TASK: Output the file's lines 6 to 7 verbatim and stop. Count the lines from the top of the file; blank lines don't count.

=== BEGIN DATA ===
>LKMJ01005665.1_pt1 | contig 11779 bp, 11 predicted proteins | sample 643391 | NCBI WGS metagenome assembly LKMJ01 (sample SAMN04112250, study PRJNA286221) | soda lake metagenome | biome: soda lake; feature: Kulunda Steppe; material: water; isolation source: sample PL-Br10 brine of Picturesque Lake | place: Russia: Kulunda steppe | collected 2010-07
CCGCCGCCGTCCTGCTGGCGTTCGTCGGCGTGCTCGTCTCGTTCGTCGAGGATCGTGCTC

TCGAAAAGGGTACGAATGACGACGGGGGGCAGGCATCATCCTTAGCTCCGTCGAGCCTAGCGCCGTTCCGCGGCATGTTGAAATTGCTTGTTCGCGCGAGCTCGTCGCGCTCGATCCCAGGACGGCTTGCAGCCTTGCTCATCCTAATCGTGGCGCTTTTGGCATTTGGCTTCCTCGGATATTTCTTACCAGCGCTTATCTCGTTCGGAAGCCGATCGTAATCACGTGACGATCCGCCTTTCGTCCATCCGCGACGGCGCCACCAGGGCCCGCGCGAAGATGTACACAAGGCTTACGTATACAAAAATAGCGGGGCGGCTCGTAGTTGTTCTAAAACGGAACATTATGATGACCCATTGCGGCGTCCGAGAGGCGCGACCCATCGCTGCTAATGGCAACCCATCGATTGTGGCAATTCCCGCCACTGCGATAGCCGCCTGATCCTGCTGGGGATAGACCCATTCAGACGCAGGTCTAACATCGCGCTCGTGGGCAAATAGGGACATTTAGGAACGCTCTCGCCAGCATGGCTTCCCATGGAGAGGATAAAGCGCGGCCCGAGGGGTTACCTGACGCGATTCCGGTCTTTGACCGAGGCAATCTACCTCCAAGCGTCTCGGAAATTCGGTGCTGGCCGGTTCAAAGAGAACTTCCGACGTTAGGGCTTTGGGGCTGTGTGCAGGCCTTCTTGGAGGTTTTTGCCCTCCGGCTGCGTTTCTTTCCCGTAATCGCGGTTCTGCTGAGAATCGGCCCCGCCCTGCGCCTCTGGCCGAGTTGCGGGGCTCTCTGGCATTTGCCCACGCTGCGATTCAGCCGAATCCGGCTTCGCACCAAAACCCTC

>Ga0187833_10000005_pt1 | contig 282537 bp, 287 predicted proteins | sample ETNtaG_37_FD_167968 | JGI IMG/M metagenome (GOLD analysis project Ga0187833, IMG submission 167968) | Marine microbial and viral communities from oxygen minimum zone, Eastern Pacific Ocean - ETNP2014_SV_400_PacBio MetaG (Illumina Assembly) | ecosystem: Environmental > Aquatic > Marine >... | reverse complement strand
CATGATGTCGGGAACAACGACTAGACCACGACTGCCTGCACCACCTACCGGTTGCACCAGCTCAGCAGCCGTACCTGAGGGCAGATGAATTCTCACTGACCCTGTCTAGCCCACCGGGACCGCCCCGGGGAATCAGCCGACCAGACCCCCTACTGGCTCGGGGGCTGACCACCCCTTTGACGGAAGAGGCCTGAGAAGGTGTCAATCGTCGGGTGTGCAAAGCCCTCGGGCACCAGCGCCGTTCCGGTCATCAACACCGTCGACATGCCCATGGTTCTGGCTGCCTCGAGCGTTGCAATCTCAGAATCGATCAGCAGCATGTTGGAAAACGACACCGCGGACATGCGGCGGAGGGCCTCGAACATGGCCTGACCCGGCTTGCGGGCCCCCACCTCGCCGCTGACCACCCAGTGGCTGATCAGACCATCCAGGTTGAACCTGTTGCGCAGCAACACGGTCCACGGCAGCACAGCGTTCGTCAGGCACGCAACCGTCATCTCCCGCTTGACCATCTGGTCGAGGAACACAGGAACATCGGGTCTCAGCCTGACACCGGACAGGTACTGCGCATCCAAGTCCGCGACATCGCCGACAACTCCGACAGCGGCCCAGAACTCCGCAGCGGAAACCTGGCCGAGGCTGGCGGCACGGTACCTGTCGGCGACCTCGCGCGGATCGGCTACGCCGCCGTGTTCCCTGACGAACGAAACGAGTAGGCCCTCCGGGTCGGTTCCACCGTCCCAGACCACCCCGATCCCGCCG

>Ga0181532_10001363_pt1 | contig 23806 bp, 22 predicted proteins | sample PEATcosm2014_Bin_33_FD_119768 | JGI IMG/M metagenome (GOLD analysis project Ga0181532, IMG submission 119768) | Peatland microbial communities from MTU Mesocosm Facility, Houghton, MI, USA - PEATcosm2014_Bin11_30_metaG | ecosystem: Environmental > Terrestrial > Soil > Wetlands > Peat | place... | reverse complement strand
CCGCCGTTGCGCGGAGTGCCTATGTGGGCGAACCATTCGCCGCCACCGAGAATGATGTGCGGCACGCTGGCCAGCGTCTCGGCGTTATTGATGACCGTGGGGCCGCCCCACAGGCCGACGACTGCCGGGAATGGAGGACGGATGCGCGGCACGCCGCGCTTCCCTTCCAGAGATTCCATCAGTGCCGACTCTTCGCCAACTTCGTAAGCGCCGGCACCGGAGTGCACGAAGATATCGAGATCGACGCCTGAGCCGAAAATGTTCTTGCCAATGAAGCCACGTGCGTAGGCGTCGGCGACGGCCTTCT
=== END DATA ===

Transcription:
>Ga0181532_10001363_pt1 | contig 23806 bp, 22 predicted proteins | sample PEATcosm2014_Bin_33_FD_119768 | JGI IMG/M metagenome (GOLD analysis project Ga0181532, IMG submission 119768) | Peatland microbial communities from MTU Mesocosm Facility, Houghton, MI, USA - PEATcosm2014_Bin11_30_metaG | ecosystem: Environmental > Terrestrial > Soil > Wetlands > Peat | place... | reverse complement strand
CCGCCGTTGCGCGGAGTGCCTATGTGGGCGAACCATTCGCCGCCACCGAGAATGATGTGCGGCACGCTGGCCAGCGTCTCGGCGTTATTGATGACCGTGGGGCCGCCCCACAGGCCGACGACTGCCGGGAATGGAGGACGGATGCGCGGCACGCCGCGCTTCCCTTCCAGAGATTCCATCAGTGCCGACTCTTCGCCAACTTCGTAAGCGCCGGCACCGGAGTGCACGAAGATATCGAGATCGACGCCTGAGCCGAAAATGTTCTTGCCAATGAAGCCACGTGCGTAGGCGTCGGCGACGGCCTTCT